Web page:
In the last part of the series, IBM joins the story, and the author of the original idea is a direct witness to the reincarnation of his invention, which is gradually conquering the world.
At the beginning of the 1970s, an issue began to emerge which almost everyone meets these days. The previous part of our narrative left off when the barcode was in a “target” shape with concentric circles.
Representatives of businessmen joined together in an ad hoc commission for a Universal Product Code. Its vision was clear: to create a clearly defined system using bar code product identification, which would be printed by all supermarket manufacturers on their packaging. The code would carry information about the nature of the product, its manufacturer and so on. Computers in stores would be able to “read” and further process the code, such as offering special offers or discounts.
While the idea was simple, putting it into practice was extremely challenging.
The producers were not completely on board. They had their own identification methods that they would have to change and perhaps the canneries did not want to print their codes on their cans. It took four years to arrive at a functional system that the industry would adopt.
Softball with Ashtrays
An unexpected move came at the last minute. International Business Machines aka IBM entered the game. They had no technology to present, absolutely nothing. They had just one person: Joe Woodland. However, he did not like their version of the code as George Laurer was responsible for it—the advantage was that neither he nor IBM had looked into barcodes yet and did not have any technology or solutions. They started from scratch and had no preconceptions or assumptions about how the barcode should look.
Laurer was given a simple assignment: a small and compact code of no more than ten square centimetres in order to save costs by being able to be printed by existing technologies; the necessity to have a maximum of ten digits; the code had to be readable from all directions and at all speeds, and finally the error rate had to be less than 1: 20,000.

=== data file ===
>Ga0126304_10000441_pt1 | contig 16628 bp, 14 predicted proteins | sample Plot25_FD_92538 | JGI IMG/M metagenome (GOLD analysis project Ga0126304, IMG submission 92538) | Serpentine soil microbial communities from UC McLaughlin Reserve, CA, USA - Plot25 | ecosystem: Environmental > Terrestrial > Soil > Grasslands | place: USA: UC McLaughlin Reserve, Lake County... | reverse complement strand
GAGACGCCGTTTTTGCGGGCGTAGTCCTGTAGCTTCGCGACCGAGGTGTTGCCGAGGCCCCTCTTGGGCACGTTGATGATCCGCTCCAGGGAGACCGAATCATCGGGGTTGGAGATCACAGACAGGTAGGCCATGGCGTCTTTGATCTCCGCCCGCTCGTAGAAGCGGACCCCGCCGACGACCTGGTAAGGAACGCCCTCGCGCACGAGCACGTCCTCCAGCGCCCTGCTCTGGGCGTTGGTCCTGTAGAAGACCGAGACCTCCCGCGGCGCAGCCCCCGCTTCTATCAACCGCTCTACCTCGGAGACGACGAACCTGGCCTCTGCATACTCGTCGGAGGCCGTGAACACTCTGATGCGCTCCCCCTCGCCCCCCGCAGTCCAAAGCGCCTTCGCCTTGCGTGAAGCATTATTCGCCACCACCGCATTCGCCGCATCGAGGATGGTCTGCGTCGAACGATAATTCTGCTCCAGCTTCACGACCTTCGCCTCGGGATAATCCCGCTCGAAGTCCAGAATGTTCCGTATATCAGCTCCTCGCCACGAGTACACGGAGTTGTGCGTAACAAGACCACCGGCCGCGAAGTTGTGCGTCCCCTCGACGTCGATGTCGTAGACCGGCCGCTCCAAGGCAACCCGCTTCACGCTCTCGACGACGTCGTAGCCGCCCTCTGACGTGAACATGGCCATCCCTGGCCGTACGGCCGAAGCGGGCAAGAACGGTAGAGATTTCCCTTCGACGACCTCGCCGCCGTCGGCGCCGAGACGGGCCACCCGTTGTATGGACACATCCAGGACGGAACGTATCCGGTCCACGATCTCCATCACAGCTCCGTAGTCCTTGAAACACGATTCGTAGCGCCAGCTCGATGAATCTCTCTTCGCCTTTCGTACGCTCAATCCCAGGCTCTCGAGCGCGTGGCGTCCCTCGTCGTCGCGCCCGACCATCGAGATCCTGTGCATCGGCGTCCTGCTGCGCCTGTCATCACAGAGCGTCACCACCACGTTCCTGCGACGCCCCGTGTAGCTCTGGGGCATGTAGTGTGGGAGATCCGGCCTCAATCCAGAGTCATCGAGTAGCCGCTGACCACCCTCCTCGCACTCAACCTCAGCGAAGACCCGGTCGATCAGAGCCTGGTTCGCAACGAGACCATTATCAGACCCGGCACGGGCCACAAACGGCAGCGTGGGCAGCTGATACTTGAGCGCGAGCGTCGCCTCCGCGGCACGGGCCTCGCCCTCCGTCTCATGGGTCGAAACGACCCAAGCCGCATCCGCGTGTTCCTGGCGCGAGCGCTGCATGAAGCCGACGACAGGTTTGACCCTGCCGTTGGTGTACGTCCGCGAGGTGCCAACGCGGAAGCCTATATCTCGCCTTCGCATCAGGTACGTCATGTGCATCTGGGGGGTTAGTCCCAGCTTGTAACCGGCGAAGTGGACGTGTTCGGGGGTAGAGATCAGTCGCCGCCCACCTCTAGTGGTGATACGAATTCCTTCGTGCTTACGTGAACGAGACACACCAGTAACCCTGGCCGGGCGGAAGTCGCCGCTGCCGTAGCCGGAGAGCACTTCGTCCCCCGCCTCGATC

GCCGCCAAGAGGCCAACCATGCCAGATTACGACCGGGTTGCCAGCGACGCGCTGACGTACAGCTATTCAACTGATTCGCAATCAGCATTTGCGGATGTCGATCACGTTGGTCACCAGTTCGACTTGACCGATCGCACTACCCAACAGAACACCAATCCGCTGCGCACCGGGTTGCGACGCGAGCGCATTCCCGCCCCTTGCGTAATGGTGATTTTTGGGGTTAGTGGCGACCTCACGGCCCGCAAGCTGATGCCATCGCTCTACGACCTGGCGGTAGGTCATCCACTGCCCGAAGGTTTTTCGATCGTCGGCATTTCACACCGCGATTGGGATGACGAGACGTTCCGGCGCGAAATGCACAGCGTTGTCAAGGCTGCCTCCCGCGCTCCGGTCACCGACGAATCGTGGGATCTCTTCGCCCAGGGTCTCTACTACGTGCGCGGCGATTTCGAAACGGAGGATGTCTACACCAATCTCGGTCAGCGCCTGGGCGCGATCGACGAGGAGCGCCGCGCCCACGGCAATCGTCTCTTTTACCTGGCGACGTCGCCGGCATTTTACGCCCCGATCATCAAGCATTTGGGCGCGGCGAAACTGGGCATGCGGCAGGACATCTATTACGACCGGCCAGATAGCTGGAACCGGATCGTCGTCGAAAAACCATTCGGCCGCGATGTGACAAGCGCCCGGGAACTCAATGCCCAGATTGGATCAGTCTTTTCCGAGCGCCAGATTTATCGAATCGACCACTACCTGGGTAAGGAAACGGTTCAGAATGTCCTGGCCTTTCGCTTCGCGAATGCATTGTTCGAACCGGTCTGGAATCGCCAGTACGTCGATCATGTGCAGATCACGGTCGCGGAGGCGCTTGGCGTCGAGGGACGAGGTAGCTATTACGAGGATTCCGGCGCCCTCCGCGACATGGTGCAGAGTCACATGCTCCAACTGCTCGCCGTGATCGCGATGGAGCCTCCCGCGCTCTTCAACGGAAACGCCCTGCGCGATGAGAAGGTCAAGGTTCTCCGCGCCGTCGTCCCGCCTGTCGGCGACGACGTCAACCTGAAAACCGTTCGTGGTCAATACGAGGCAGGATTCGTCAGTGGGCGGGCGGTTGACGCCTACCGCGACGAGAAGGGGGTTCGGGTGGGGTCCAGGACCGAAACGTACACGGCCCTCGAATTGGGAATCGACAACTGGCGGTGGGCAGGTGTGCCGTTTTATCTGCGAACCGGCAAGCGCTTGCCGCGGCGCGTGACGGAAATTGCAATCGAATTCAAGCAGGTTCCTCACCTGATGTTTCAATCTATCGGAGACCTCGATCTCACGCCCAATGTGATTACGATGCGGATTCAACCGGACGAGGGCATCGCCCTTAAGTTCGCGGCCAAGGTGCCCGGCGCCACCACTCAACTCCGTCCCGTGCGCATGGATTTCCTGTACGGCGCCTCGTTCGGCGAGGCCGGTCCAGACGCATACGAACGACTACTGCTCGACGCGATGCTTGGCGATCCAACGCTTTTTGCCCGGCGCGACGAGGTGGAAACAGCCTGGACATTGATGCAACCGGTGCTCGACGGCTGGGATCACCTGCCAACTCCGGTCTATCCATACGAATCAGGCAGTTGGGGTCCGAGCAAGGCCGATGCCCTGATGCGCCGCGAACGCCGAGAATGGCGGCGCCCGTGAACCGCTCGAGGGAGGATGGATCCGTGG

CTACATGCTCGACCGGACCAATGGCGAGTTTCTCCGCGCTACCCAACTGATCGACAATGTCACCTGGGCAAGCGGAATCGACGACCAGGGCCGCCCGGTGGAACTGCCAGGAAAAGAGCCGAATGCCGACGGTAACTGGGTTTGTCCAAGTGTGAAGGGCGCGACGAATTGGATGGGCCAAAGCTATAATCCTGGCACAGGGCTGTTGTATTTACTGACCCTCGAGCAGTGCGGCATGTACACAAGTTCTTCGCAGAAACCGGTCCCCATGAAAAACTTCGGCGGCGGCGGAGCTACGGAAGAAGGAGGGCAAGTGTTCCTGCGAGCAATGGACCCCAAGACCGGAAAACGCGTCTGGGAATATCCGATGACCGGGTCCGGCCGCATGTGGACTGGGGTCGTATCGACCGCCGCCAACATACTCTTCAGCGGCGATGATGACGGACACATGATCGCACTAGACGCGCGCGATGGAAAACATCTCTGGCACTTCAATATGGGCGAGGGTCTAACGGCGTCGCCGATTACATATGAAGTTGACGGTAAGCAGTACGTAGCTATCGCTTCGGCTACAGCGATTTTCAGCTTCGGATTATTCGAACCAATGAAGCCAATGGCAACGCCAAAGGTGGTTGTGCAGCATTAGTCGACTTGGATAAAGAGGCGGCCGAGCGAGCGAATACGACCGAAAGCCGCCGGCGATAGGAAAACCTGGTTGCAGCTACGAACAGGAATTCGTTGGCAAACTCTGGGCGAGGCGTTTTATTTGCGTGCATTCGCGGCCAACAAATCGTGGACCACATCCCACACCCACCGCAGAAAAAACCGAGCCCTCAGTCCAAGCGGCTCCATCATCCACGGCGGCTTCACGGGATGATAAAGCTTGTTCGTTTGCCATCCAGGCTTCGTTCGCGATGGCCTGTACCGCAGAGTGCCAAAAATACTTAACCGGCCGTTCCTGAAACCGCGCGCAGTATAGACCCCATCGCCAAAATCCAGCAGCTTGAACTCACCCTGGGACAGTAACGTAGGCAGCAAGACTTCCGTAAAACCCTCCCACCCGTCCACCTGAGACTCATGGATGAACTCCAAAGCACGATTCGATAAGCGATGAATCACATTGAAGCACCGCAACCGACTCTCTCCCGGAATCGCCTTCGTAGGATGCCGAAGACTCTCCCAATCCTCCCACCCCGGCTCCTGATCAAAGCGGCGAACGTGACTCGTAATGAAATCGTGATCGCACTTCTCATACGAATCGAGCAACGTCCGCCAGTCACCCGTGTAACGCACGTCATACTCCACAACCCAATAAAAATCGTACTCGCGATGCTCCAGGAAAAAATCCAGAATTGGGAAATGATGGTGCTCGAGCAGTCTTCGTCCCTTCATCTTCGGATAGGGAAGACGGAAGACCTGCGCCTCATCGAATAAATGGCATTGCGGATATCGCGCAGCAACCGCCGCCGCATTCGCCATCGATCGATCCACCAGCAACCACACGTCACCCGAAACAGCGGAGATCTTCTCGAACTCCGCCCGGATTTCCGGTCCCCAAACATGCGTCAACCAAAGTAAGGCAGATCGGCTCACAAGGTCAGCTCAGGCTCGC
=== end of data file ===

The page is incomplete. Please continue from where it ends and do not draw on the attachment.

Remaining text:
There was scepticism at IBM, but Laureer’s rectangular code eventually got the green light. The first scanner came in, and the Universal Product Code went into the testing phase. This included a show where an elite softball pitcher threw ashtrays over the scanner with the printed code. When they were all read correctly, the bosses were satisfied.
And the Winner Is…
However, there was another tough nut to crack: to persuade a committee of businessmen who were under great pressure from RCA and their already tried and functioning circular solution. The commission even consulted with independent experts from MIT, the Massachusetts Institute of Technology. The winner finally became Laureer’s rectangular barcode.
Woodland, who died in 2012 at the age of 91, saw with his own eyes how his Morse Code-inspired doodling in the sand in 1949 was reincarnated into a sophisticated form. It was an acceptable expensive scanner, which was able to read parallel black lines by the concentrated laser beam, and a microcomputer that was able to decode the information.
Like many other inventions, it took some time for the UPC barcode to catch on. The boom occurred when Kmart was the first big supermarket chain to implement it. The biggest boom in retail sales was recorded in the 1980s when it also transformed production: it began to appear literally on everything that needed a system for quick identification.
Certainly, the barcode actually supported merchants’ desire to speed up check-out at the cash registers. Yet its greatest contribution to business and industry lies in the statistics: clear data and an overview of what is being sold and what is not. Thanks to bar code, market research methods have changed, marketers have gained a clear idea of customer tastes and preferences, and manufacturers have been able to make production more efficient.
When the laser beam was born, many feared it would become a dreaded weapon. Instead, the whole world uses it today in handheld scanners, which read and record everything from chewing gum to medicines in hospitals and even new-borns.